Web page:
VB Project - Console Application

'----------------------------------------------
Option Strict On
Option Explicit On

Module Module1

Sub Main()

Dim total As Double = 0
Dim cnt As Integer = 0

For cnt = 0 To 20

Dim t1 As DateTime = DateTime.Now

' The critical section
For i As Integer = 0 To 10000000
For j As Integer = 0 To 100
Dim y As Long
y = j
Next
Next
'''''''''''''''''''''''''''
Dim t2 As DateTime = DateTime.Now
Dim t As TimeSpan = t2.op_Subtraction(t2, t1)

Console.WriteLine("The operation took {0}",
t.TotalMilliseconds)
total += t.TotalMilliseconds
Next

Console.WriteLine(vbCrLf & "The average time was: {0}", total /
cnt)
Console.ReadLine()
End Sub

End Module
'--------------------------
VB project properties:

Release Mode
Optimize+
No check for arithmetic overflows

Average time took for critical operation: "3723.9583" milliseconds

**********************************

These tests were done on the following machine:
CPU: Intel Celeron 2.40 GHz
256 MB of RAM

.NET Framework 1.1
VS 2003
Win XP Pro SP2 with latest updates

No virus scanning running
Please tell me if i am wrong or sth. Otherwise please inform me what
really
causes this.

Thanks in advance

Nov 21 '05 #16

P: n/a
Well, you can declare types in an interface in VB.NET, while it generates an
error in CS. Sth like an abstract class in an interface "(Mustinherit" in
VB)....So, i think wheher CS or VB is doing sth wrong here.

"Rob Windsor [MVP]" <ro*****************@gmail.com> wrote in message
news:%2***************@TK2MSFTNGP15.phx.gbl...
I'm curious, what "real OOP" can you do in C# that can't be done in
VB.NET?

Nov 21 '05 #17

P: n/a
Can you give an example?
"Dave" <Da*********@hotmail.com> wrote in message
news:%2****************@TK2MSFTNGP15.phx.gbl...
: Well, you can declare types in an interface in VB.NET, while it
: generates an error in CS. Sth like an abstract class in an interface
: "(Mustinherit" in VB)....So, i think wheher CS or VB is doing sth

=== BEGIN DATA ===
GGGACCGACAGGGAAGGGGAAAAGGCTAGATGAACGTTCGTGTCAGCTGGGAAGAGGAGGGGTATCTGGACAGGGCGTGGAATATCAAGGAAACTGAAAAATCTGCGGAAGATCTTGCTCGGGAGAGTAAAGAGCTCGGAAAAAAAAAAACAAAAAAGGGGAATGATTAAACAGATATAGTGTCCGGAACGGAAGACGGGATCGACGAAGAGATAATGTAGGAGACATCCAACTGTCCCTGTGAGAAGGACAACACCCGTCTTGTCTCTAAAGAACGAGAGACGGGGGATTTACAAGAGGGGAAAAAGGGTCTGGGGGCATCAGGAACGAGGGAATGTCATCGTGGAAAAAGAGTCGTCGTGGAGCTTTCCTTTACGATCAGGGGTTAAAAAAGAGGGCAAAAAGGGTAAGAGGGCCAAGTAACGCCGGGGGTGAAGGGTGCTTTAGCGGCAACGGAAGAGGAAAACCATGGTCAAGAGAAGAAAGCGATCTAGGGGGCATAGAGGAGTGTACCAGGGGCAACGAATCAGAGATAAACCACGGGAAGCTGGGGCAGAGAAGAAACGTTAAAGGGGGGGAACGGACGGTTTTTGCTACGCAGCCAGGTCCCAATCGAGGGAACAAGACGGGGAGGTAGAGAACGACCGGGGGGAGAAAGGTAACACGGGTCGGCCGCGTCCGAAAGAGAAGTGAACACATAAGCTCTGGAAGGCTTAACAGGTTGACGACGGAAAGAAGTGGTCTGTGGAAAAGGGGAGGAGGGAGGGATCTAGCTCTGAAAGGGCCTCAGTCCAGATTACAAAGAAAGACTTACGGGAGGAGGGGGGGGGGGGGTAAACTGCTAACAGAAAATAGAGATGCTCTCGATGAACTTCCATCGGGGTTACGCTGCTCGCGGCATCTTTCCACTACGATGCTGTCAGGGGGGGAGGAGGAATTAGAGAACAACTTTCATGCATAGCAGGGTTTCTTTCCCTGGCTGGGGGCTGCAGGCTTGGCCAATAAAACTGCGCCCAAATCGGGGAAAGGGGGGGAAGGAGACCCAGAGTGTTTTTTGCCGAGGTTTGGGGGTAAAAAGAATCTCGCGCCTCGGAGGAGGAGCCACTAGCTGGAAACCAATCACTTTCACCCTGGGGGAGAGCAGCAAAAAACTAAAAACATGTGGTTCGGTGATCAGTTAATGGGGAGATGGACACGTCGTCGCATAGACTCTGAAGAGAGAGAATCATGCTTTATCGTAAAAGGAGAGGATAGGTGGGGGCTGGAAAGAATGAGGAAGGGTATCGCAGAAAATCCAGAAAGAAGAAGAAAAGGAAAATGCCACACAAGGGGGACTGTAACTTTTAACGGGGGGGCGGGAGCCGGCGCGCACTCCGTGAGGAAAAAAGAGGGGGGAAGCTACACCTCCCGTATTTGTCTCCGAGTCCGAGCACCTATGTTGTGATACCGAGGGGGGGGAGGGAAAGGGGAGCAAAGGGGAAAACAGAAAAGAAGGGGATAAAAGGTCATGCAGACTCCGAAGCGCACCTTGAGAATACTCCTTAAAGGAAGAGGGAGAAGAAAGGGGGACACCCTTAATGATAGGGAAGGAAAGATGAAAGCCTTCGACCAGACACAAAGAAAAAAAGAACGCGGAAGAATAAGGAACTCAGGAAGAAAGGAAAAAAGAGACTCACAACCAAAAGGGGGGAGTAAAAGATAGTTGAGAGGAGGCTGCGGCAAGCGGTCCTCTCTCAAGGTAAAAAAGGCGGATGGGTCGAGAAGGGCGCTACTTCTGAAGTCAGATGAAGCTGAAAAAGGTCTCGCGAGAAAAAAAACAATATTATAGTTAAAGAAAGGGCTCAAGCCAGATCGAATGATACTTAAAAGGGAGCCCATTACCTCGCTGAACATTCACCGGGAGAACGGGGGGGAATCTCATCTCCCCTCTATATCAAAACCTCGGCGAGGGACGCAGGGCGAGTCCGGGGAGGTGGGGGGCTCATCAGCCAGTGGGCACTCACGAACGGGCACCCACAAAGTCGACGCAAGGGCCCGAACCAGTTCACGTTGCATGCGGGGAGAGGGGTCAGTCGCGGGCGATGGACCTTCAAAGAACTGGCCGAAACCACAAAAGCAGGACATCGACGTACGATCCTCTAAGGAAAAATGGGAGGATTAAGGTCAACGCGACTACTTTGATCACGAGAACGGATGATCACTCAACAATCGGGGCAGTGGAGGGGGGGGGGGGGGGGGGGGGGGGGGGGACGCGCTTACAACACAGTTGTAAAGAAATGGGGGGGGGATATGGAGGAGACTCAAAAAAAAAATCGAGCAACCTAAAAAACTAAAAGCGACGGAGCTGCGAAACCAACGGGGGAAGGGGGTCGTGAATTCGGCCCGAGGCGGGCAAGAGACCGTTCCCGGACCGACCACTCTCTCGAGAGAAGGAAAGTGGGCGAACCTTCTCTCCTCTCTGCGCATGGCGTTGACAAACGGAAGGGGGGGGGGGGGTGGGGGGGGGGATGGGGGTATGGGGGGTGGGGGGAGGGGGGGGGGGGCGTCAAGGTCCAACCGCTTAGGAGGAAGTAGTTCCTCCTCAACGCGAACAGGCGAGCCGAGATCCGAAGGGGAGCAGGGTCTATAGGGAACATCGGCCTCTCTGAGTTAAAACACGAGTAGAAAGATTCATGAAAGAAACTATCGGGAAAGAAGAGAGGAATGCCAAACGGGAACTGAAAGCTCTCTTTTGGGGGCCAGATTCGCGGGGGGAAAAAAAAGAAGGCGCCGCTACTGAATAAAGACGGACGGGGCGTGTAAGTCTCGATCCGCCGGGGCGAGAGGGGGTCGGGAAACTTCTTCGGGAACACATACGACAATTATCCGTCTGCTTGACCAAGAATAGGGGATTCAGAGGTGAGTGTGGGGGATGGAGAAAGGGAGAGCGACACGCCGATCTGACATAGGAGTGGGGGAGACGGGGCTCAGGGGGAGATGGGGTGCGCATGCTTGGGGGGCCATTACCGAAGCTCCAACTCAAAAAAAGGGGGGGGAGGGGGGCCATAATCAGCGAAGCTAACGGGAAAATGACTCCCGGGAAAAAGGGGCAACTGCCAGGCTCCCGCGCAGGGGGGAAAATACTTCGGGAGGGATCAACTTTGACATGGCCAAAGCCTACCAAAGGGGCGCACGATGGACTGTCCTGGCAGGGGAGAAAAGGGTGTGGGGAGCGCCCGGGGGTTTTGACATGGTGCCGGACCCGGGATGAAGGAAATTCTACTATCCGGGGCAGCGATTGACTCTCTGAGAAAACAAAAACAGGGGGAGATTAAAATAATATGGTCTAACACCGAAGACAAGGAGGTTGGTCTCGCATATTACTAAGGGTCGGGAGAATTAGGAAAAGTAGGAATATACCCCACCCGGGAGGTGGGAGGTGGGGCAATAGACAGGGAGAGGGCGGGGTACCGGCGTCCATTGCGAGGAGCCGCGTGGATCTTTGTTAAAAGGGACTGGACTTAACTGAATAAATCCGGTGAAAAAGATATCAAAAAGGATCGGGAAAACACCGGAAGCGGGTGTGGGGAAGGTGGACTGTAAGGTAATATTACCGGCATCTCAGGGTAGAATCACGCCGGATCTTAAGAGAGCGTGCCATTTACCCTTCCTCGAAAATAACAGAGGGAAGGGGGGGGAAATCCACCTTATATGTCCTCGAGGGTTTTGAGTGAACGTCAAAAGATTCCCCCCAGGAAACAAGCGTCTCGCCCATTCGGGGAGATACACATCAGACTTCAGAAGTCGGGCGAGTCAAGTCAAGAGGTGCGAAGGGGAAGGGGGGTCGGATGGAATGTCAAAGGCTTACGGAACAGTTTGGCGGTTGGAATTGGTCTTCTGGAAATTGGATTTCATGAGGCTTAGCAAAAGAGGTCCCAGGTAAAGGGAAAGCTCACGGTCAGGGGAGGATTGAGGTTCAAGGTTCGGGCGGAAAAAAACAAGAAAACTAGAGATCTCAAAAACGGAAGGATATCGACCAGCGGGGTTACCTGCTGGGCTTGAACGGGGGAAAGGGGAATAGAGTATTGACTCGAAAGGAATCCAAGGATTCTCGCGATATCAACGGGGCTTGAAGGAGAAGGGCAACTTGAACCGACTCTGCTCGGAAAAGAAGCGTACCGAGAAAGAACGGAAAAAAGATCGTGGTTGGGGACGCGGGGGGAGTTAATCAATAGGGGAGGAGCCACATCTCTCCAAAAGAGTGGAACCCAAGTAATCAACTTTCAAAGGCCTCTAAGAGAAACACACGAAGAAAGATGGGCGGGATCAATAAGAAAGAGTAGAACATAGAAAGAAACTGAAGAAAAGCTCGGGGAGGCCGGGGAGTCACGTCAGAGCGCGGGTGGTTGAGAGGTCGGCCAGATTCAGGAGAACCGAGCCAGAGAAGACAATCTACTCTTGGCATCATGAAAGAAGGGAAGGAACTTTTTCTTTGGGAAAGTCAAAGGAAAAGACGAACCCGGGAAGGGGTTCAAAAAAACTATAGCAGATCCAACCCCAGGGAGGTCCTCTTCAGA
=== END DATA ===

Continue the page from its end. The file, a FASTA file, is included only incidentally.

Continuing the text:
: wrong here.
:
: "Rob Windsor [MVP]" <ro*****************@gmail.com> wrote in message
: news:%2***************@TK2MSFTNGP15.phx.gbl...
: > I'm curious, what "real OOP" can you do in C# that can't be done in
: > VB.NET?
:
:

Nov 21 '05 #18

P: n/a
"_AnonCoward" <ab*@xyz.com> wrote in message
news:n9********************@twister.southeast.rr.c om...
Can you give an example?


This is what i found in one of the posts to
microsoft.public.dotnet.languages.vb on Friday, April 15, 2005 3:12 PM

The following will compile in VB.NET 2003
-------------------------------------------------------

Public Interface IRenderable
Sub Render()
MustInherit Class Engine
MustOverride Sub TurnOn()
Interface IAutomatic
Sub Start()
End Interface
End Class
End Interface

--------------------------------

Do exactly the same thing in C#.NET 2003; it generates an error. It won't
compile.
Nov 21 '05 #19

P: n/a
how does this make C# a real OO language where VB.Net is not?

I see a minor language difference. I don't see something that prevents you
from describing VB as an OO language.

--
--- Nick Malik [Microsoft]
MCSD, CFPS, Certified Scrummaster
http://blogs.msdn.com/nickmalik

Disclaimer: Opinions expressed in this forum are my own, and not
representative of my employer.
I do not answer questions on behalf of my employer. I'm just a
programmer helping programmers.
--
"Dave" <Da*********@hotmail.com> wrote in message
news:uN***************@TK2MSFTNGP12.phx.gbl...